The tradeoffs of large scale learning

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The tradeoffs of large scale learning Bottou & Bousquet, NIPS’07

Welcome to another year of The Morning Paper. As usual we’ll be looking at a broad cross-section of computer science research (I have over 40 conferences/workshops on my list to keep an eye on as a start!). I’ve no idea yet what papers we’ll stumble across, but if previous years are anything to go by I’m sure there’ll be plenty of great material to keep interest levels high.

To start us off, today’s paper choice is “The tradeoffs of large scale learning,” which won the ‘test of time’ award at NeurIPS last month.

this seminal work investigated the interplay between data and computation in ML, showing that if one is limited by computing power but can make use of a large dataset, it is more efficient to perform a small amount of computation on many individual training examples rather than to perform extensive computation on a subset of the data. [Google AI blog: The NeurIPS 2018 Test of Time Award].

For a given time/computation budget, are we better off performing a computationally cheaper (e.g., approximate) computation over lots of data, or a more accurate computation over less data? In order to get a handle on this question, we need some model to help us think about how good a given solution is.

Evaluating learning systems

Consider an input domain \mathcal{X} and an output domain \mathcal{Y}. We have input-output pairs (x,y) \in \mathcal{X} \times \mathcal{Y}, and some probability distribution P(x,y). We want to learn the conditional distribution P(y|x)— in other words, to make a prediction of the output, \hat{y}, given the input x. A loss function \mathcal{L}(\hat{y},y) measures the distance between our prediction and the true value. We will approximate the probability distribution with a function f such that \hat{y} = f(x).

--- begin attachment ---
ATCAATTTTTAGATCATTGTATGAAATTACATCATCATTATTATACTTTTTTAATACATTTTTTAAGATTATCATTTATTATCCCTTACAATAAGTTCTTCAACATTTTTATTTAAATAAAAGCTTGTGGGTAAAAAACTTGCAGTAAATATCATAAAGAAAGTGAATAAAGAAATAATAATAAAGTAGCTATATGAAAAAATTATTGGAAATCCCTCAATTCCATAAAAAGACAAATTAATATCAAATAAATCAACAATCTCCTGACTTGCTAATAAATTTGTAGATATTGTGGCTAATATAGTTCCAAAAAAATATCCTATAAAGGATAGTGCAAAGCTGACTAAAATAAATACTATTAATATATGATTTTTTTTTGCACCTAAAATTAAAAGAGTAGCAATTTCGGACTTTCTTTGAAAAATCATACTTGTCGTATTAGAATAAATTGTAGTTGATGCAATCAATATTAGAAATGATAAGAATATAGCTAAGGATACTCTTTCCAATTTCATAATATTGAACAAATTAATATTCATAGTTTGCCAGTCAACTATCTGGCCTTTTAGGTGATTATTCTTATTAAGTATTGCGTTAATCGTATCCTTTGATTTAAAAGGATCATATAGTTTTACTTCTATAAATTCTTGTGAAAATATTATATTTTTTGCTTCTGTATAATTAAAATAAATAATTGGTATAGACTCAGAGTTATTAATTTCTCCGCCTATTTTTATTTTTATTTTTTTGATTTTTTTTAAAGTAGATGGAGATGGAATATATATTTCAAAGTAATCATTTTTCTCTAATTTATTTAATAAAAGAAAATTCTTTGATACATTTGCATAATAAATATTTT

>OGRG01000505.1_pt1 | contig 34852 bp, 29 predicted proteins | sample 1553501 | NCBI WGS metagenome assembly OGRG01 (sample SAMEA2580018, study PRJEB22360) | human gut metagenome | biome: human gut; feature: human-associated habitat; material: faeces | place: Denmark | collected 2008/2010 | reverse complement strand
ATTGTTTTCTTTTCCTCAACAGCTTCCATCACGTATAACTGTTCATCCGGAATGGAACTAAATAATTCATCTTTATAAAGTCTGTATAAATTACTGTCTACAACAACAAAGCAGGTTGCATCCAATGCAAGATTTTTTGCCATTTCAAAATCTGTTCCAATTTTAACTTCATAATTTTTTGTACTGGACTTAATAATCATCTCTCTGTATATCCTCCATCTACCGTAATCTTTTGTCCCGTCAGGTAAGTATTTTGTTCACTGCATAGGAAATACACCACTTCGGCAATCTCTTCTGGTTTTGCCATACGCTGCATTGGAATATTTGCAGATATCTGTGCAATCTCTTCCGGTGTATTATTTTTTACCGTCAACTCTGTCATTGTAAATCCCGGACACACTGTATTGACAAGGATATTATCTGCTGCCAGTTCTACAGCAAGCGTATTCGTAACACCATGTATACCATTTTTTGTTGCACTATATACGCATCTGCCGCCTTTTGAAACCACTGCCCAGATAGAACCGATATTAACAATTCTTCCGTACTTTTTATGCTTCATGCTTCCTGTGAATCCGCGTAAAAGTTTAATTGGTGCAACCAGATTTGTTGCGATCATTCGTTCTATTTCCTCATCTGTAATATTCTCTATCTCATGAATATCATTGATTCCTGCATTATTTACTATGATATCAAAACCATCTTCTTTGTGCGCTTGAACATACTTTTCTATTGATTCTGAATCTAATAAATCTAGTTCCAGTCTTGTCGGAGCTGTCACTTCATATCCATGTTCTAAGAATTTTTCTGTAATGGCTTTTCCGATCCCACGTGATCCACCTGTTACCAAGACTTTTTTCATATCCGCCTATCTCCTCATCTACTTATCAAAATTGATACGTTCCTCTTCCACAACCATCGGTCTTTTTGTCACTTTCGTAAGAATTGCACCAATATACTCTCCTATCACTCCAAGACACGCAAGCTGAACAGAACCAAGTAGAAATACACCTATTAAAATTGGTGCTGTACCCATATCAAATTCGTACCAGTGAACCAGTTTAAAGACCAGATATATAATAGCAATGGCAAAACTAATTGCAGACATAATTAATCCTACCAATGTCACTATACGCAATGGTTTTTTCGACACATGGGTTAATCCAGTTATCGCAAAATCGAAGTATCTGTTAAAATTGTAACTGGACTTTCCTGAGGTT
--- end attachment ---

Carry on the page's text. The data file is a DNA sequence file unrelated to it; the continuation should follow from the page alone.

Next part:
The ‘gold standard’ function f^{*} is the one that minimises the expected risk (loss), E(f) over all output classes. We don’t know the true distribution P(y|x) though. Instead, we are given a sample of n independently drawn training examples. The best we can do is find f^{n}, the function that minimises the empirical risk E_{n}(f) across these n data points.

When we build a given learning model, we constrain the set of prediction functions that can be learned to come from some family \mathcal{F}. Let f^{*}_{\mathcal{F}} be the best possible function within that family in terms of minimising expected risk.